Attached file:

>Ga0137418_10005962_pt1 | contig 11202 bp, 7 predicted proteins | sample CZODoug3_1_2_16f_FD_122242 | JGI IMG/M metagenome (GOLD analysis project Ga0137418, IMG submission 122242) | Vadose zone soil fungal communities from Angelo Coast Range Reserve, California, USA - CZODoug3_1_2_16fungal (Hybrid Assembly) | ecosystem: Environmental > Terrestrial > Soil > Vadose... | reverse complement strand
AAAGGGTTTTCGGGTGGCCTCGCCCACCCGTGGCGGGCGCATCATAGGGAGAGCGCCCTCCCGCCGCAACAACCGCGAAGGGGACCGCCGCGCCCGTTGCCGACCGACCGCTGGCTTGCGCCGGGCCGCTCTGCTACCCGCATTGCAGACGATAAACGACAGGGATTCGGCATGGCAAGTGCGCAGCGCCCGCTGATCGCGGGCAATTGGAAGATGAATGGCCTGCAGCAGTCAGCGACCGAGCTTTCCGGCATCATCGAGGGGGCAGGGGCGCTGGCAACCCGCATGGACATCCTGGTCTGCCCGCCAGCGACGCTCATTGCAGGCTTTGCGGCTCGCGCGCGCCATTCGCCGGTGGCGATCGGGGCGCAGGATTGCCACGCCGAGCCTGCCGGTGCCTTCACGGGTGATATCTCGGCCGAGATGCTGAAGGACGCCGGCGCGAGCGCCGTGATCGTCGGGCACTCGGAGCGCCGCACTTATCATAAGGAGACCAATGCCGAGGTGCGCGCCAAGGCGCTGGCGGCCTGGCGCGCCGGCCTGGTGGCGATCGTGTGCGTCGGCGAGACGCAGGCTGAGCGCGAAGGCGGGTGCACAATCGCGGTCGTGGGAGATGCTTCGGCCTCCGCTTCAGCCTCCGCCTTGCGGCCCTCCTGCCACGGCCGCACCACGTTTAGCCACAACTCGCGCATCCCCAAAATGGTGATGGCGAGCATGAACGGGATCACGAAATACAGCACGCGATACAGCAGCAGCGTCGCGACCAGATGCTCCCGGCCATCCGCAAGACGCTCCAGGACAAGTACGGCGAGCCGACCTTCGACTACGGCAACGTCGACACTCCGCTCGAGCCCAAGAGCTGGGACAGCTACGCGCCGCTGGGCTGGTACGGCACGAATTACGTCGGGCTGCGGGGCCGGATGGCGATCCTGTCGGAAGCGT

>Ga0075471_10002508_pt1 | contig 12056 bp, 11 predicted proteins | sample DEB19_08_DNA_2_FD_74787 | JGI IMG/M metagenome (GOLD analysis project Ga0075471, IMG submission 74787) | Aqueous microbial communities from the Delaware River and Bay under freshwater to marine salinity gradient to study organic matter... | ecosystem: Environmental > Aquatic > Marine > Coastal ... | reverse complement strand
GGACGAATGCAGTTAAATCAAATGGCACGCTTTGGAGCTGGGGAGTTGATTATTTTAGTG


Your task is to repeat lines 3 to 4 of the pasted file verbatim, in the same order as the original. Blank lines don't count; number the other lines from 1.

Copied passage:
>Ga0075471_10002508_pt1 | contig 12056 bp, 11 predicted proteins | sample DEB19_08_DNA_2_FD_74787 | JGI IMG/M metagenome (GOLD analysis project Ga0075471, IMG submission 74787) | Aqueous microbial communities from the Delaware River and Bay under freshwater to marine salinity gradient to study organic matter... | ecosystem: Environmental > Aquatic > Marine > Coastal ... | reverse complement strand
GGACGAATGCAGTTAAATCAAATGGCACGCTTTGGAGCTGGGGAGTTGATTATTTTAGTG